Smoking Bans: An Effective Way to Protect Cigarette Smokers and Non-smokers?

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Will smoking bans be an effective means of limiting cigarette smoke? Image by solrac_gi_2nd

Do you live in a state or town that bans public smoking? Many states, municipalities and campuses have passed smoking bans.  Or maybe your family is one of the families that has implemented total or partial smoking bans at home?

Although the initial purpose of a smoking ban may be to protect non-smokers, researchers Dr. Rong W. Zablocki  of the University of California and colleagues, including  Wael K. Al-Delaimy from San Diego State University, investigated whether smoking bans help smokers cut back, or even quit smoking altogether.

The Smoking Ban Study Design-A Weighted Survey

The researchers drew individuals from the California longitudinal smoker’s survey (CLSS) to interview.  Of an original group of 5530 smokers identified in 2009, the researchers followed up with  1718.  The responses of those 1718 were then weighted to match the California population at large.   In an exclusive interview with Decoded Science, Al-Delaimy explained the concept of weighting  the sample, “we increase the representation of certain age groups, genders, education status, or ethnicity in our study population so that they better match the actual percentages in California rather than survey every Californian (which is not possible).”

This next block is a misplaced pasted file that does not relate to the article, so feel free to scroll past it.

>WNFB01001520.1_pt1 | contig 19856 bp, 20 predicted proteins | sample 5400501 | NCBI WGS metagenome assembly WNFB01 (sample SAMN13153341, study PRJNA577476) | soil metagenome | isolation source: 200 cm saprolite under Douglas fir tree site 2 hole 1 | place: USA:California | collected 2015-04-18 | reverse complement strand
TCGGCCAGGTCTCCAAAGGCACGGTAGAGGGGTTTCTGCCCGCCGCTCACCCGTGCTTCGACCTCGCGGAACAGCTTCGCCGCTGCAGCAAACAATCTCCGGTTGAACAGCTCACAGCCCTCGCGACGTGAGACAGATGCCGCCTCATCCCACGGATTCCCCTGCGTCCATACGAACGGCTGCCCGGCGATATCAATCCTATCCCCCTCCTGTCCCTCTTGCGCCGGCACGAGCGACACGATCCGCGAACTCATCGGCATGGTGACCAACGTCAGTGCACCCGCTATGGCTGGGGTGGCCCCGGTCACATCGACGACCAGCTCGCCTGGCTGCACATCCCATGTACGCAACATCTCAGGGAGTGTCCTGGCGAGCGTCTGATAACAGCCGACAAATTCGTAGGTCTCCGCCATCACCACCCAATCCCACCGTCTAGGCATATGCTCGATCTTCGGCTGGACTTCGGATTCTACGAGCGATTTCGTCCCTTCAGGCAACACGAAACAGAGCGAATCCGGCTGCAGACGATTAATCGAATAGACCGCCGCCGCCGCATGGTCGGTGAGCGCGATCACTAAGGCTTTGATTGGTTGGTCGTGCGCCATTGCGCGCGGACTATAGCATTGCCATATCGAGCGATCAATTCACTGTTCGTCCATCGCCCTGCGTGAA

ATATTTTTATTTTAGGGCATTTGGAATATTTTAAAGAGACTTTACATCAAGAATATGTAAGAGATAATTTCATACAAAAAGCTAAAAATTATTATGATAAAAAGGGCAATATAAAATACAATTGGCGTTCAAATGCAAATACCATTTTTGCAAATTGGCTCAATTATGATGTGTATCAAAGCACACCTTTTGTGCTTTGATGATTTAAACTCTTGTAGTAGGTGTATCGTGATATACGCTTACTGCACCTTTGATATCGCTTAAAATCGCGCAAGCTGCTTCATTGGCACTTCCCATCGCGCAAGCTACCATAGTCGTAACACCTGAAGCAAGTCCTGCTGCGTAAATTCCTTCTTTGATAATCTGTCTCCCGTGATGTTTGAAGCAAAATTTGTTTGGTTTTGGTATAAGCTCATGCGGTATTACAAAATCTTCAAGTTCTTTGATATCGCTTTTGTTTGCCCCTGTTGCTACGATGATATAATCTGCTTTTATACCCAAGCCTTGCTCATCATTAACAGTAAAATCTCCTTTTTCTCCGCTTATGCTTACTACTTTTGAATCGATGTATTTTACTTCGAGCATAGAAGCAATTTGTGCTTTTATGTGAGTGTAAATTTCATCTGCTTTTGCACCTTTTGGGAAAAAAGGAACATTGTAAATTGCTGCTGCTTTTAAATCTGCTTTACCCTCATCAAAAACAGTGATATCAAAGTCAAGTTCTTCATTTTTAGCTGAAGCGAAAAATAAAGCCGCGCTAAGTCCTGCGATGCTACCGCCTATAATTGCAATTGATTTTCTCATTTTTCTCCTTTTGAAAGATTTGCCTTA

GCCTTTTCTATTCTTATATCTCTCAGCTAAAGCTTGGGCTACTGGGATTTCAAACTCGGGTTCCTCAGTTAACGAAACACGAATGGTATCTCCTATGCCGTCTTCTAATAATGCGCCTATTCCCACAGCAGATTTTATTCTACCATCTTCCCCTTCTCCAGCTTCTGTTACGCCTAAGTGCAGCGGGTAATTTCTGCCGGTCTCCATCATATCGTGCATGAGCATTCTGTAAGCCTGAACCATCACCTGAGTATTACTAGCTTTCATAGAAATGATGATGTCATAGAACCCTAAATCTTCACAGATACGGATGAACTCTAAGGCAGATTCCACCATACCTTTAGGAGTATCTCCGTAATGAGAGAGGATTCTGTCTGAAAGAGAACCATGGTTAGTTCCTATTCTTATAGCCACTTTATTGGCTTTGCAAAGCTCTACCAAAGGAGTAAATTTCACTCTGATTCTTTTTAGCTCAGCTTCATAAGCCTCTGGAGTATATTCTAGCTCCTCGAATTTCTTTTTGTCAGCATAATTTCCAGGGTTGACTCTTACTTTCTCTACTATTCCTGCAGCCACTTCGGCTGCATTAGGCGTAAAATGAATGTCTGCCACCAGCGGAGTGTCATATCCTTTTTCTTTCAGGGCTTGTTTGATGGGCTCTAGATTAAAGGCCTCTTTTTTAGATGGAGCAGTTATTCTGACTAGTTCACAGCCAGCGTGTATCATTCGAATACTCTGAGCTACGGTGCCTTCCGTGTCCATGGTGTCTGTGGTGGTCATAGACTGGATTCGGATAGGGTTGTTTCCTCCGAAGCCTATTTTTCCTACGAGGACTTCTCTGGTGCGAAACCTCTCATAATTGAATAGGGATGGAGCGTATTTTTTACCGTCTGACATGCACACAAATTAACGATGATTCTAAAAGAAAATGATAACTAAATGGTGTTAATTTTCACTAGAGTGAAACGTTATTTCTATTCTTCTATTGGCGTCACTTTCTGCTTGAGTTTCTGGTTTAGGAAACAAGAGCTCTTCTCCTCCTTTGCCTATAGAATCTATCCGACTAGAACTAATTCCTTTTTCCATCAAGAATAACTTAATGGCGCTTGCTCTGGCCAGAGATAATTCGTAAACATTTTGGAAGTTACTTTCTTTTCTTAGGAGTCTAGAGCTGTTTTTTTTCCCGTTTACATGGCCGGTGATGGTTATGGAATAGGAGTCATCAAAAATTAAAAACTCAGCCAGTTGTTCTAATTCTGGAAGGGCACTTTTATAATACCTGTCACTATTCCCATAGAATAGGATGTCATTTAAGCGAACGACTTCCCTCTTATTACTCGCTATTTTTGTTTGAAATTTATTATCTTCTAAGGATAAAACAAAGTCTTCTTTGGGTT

Researchers asked questions such as “Is smoking allowed in outdoor restaurant dining areas?” and “Is smoking allowed on beaches?” to determine what the respondent’s perception was regarding the bans placed on smoking in the community. They also asked questions about the home environment, including whether there was a complete or partial ban on smoking in some areas of the home.

The Results of Smoking Bans-Real or Perceived

68.9% of smokers reported that their family completely banned smoking in their home. Home smoking bans are more likely when children are present. Another 16.5% reported a partial home-ban, where smoking was allowed in a designated area. In the home, a partial ban was not associated with less smoking, but a total ban on smoking in the home was effective in reducing smoking. Women and seniors were more likely to report reduced smoking resulting from a home smoking ban.

But more intriguing, even perceived bans in public areas were associated with reduced amounts of smoking, particularly for men. 75.3% of respondents report believing there was a public ban on smoking. The study reports, “smokers reporting a complete/partial city smoking ban had a significantly higher rate of smoking reduction compared to those reporting no city smoking ban.”  Those reporting a city ban also had a “higher rate of quit attempts.”

Al-Delaimy is not certain why men and women react differently to the perception of public bans and calls for further study, but speculates that women may already be “avoiding smoking in public places”  so that “having a ban does not impact their quitting, while men were more likely influenced by the actual implementation of the ban.”

The Implications of Increasing Smoking Bans

Al-Delaimy recaps the findings: “Smoking bans work and do protect the nonsmokers, but as an added bonus, on the longer run it also protects the smoker from the harms of smoking by helping him/her quit. Furthermore, this effect was known to be influential through home bans, now we are finding…the general public and outdoor places or city-wide bans [to be influential.]’  Communities concerned about the public’s health have another reason to ban public smoking-to help smoker’s quit.

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